Managers must learn to delegate tasks

03/29/2013 08:37:00 AM
Armand Lobato

Armand Lobato, The Produce aisleArmand Lobato, The Produce AisleI dozed off momentarily at my desk, and awoke just in time to see Rusty Blade sitting down, cross-legged on the base of my lamp. Rusty is my miniature, imaginary produce manager who lives in my desk.

Me: Huh? Oh hello old friend. You moved my lamp. How did you manage to do that by yourself?

Rusty: I didn’t. Had a couple of my crew members push it over for me so I don’t have to yell. I just sent them back to work before you, um, woke up. Want me to sing you a lullaby?

Me: Very funny. As I get older those five-minute cat naps are the best. I’m glad you mentioned delegation. I want to write something on the topic.

Rusty: You could start by talking about what happens when a produce manager doesn’t delegate.

Me: Good spark there. It seems we’ve both worked with produce managers that felt like they had to do it all: ordering, building displays, writing schedules, taking inventory and more.

Rusty: Deep down every produce manager wants to wear all the hats. It’s how we got to be managers in the first place. We could out-stock and out-hustle everyone else, except —

Me: Except what?

Rusty: Except what makes a produce manager good isn't necessarily any of those things. An exceptional produce department is one that looks good even when the manager isn’t there to hold everyone’s hand.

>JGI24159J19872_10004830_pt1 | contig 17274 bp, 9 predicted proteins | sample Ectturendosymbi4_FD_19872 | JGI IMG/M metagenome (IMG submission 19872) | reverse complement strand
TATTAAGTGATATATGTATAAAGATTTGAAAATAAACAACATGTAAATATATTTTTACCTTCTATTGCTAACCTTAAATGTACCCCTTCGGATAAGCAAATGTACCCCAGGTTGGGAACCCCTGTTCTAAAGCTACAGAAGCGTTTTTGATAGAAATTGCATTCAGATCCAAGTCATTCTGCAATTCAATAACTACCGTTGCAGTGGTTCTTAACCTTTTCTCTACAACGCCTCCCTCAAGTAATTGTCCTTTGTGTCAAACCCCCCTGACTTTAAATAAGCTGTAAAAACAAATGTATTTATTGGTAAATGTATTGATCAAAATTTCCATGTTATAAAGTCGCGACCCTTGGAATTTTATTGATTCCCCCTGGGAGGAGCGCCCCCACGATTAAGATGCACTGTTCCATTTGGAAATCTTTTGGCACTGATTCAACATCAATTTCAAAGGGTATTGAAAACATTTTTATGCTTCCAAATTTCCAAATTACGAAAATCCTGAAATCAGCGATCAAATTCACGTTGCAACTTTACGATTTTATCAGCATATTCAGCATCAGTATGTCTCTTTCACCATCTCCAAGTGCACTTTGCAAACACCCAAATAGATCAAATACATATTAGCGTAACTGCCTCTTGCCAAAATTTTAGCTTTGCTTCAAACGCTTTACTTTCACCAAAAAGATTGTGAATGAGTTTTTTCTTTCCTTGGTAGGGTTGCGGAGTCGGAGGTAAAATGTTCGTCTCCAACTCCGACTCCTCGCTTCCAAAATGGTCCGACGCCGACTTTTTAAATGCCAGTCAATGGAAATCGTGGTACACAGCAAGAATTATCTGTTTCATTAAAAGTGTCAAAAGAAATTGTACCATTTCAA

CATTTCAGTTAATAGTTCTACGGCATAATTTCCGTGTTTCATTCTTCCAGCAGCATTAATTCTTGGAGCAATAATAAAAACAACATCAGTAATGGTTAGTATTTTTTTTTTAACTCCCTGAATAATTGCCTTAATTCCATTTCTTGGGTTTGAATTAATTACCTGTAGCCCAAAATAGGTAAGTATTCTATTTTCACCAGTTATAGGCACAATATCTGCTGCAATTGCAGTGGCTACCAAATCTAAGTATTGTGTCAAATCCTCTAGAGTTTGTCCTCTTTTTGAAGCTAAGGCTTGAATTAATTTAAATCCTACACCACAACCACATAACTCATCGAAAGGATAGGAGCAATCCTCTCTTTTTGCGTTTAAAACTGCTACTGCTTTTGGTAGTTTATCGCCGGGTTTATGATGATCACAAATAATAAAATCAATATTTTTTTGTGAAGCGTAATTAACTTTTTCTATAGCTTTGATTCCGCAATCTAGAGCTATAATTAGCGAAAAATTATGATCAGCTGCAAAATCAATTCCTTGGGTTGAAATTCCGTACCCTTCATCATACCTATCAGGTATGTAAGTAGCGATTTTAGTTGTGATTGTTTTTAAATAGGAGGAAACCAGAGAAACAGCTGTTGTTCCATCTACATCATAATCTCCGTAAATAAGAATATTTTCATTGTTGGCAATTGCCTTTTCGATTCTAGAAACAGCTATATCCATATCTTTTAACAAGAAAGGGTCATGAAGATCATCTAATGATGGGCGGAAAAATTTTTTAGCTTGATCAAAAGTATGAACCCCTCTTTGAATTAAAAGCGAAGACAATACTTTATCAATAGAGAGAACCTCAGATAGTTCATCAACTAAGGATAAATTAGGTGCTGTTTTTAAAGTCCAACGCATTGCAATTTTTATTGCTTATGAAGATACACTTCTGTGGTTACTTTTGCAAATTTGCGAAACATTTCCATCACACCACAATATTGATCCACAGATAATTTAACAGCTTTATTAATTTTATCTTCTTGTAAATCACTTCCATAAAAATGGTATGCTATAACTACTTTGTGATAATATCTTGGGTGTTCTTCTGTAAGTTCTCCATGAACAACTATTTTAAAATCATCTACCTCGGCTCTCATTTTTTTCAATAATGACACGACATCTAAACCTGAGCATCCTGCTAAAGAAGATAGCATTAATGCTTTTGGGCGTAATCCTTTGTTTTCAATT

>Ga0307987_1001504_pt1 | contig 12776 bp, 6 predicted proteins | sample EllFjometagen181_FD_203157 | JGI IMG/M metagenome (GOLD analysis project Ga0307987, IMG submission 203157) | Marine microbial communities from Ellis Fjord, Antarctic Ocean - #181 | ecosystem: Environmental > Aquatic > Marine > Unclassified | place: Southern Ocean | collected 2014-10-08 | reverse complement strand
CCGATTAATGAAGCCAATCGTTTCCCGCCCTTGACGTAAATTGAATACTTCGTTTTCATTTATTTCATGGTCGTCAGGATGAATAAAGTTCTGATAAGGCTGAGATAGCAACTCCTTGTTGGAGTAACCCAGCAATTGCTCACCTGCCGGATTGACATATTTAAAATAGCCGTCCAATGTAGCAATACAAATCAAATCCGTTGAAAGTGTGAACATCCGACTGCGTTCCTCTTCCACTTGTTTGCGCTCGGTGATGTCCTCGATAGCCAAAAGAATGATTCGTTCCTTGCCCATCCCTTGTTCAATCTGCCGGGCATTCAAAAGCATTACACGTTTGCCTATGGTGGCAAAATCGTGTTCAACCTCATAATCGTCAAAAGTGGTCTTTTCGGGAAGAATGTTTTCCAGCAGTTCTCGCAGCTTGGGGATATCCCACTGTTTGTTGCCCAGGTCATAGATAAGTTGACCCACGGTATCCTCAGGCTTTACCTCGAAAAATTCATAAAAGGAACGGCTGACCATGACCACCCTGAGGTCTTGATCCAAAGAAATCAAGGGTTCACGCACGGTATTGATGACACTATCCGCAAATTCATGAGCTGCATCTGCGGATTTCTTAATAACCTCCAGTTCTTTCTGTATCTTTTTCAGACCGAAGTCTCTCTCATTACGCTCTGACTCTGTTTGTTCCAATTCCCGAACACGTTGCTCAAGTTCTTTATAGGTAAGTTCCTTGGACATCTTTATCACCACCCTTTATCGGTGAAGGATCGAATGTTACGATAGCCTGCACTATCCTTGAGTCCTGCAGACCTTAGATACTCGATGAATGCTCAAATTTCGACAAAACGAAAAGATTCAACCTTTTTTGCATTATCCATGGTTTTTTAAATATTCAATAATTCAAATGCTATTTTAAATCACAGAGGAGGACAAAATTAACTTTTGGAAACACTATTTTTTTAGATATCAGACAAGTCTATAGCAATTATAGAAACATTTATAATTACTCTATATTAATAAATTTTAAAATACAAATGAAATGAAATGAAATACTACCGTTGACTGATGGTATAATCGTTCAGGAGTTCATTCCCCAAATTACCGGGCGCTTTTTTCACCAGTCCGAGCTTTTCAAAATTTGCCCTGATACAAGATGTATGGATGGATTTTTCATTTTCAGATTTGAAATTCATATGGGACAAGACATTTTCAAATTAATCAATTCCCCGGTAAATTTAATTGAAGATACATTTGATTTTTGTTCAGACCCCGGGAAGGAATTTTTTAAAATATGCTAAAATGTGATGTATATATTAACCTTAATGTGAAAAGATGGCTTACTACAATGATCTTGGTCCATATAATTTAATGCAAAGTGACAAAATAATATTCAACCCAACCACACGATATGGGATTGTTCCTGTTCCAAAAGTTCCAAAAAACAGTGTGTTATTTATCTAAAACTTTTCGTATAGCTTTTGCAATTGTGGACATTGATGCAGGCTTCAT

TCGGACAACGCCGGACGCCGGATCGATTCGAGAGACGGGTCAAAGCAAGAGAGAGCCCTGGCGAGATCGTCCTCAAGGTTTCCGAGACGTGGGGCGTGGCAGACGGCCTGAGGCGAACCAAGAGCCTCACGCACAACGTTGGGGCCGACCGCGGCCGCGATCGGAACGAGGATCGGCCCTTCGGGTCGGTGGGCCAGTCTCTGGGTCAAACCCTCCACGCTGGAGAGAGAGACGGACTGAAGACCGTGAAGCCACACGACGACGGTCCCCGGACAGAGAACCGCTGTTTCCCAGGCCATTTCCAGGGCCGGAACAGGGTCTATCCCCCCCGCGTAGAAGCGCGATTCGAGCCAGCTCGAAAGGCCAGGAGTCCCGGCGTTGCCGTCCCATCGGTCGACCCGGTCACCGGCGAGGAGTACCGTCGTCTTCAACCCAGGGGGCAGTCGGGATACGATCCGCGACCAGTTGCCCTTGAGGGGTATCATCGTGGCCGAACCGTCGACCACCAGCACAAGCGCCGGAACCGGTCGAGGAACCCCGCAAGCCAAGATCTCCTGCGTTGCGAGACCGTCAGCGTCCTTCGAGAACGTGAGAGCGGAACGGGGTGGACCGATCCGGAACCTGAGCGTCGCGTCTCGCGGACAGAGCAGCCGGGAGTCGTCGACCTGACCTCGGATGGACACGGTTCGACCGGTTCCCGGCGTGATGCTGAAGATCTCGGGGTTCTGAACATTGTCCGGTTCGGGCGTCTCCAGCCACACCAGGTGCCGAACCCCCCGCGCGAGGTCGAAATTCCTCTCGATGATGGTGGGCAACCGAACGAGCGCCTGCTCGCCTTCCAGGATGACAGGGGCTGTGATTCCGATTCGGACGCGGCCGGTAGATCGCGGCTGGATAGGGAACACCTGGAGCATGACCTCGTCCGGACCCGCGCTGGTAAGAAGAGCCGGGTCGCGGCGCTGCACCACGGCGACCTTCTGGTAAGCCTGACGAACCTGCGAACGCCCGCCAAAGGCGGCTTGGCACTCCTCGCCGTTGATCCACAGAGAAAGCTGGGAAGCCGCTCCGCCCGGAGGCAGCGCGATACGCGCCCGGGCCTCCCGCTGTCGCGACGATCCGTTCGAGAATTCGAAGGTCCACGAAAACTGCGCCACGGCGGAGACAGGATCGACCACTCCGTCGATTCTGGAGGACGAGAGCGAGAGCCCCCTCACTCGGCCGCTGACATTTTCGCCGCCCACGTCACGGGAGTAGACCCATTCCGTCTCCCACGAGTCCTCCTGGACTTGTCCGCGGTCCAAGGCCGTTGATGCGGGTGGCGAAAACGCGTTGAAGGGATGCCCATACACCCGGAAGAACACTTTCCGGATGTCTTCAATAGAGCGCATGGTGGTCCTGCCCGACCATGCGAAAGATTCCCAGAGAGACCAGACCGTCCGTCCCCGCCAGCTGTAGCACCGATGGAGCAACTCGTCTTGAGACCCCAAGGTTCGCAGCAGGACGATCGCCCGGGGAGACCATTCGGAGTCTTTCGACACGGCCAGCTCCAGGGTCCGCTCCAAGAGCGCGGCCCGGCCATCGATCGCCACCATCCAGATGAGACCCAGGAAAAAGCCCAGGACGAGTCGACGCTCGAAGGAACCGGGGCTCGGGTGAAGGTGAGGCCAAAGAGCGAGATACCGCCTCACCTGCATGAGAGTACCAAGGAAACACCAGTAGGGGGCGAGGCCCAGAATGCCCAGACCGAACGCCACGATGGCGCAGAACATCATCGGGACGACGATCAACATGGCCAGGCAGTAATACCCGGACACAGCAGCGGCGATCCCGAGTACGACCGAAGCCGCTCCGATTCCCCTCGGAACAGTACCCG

Me: And when they don’t?

Rusty: Look, sleepyhead. Running a produce department is a team effort. I’m the team leader, so I train everyone so that they can eventually train new clerks. I have a way of doing things and the point I make with everyone is that once trained, they are held accountable. Simple things, you know? Like arriving to work on time, being prepared so they aren’t walking around looking for a trim knife a half-hour into their shift, cleaning up their messes and jumping on what needs to be done without having to be told.

Me: I’m sure many a produce manager would echo the same.

Rusty: Of course I could a better job than most of my crew, but I remember a message that our preacher once said: “Better to put 10 people to work than to do the work of 10 people.” Any fool can work himself to death.

Me: Good delegation quote. You need to be able to take days off too, right?

Rusty: Speaking of which, I’m clocking out for the night. Can I trust you to resume that nap now?

Armand Lobato works for the Idaho Potato Commission. His 30 years of experience in the produce business span a range of foodservice and retail positions.

armandlobato@comcast.net

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